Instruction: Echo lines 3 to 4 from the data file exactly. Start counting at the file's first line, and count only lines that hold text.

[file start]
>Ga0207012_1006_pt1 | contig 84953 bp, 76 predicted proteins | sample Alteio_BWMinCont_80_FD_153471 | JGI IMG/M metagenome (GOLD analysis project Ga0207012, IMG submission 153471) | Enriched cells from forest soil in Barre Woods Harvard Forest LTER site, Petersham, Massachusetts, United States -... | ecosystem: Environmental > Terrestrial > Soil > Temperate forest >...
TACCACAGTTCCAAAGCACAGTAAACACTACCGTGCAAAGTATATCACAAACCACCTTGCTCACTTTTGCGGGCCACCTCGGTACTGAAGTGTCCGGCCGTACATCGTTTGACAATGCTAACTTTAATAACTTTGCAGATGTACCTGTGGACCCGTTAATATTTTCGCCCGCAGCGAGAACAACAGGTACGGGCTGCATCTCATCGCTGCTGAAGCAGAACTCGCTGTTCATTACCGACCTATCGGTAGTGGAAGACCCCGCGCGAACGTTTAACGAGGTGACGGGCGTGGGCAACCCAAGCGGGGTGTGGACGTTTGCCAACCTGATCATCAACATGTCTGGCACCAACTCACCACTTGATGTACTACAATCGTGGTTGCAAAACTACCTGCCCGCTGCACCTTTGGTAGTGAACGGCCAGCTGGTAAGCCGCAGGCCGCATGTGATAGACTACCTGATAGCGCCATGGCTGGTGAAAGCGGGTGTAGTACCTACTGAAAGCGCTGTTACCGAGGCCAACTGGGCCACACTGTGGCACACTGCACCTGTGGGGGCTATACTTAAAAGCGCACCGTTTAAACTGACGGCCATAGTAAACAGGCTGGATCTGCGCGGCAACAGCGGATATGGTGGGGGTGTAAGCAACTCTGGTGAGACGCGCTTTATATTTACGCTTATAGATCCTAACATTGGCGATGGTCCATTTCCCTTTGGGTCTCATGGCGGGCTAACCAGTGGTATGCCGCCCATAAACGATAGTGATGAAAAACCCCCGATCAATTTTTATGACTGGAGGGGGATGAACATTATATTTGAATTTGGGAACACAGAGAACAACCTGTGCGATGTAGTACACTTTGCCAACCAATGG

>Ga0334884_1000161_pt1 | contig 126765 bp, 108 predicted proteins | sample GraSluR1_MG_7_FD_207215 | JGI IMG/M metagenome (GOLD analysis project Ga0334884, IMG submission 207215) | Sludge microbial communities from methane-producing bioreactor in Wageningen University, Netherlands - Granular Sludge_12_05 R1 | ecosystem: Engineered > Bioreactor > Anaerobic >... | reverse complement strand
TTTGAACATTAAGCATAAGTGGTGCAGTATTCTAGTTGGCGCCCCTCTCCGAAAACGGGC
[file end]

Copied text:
>Ga0334884_1000161_pt1 | contig 126765 bp, 108 predicted proteins | sample GraSluR1_MG_7_FD_207215 | JGI IMG/M metagenome (GOLD analysis project Ga0334884, IMG submission 207215) | Sludge microbial communities from methane-producing bioreactor in Wageningen University, Netherlands - Granular Sludge_12_05 R1 | ecosystem: Engineered > Bioreactor > Anaerobic >... | reverse complement strand
TTTGAACATTAAGCATAAGTGGTGCAGTATTCTAGTTGGCGCCCCTCTCCGAAAACGGGC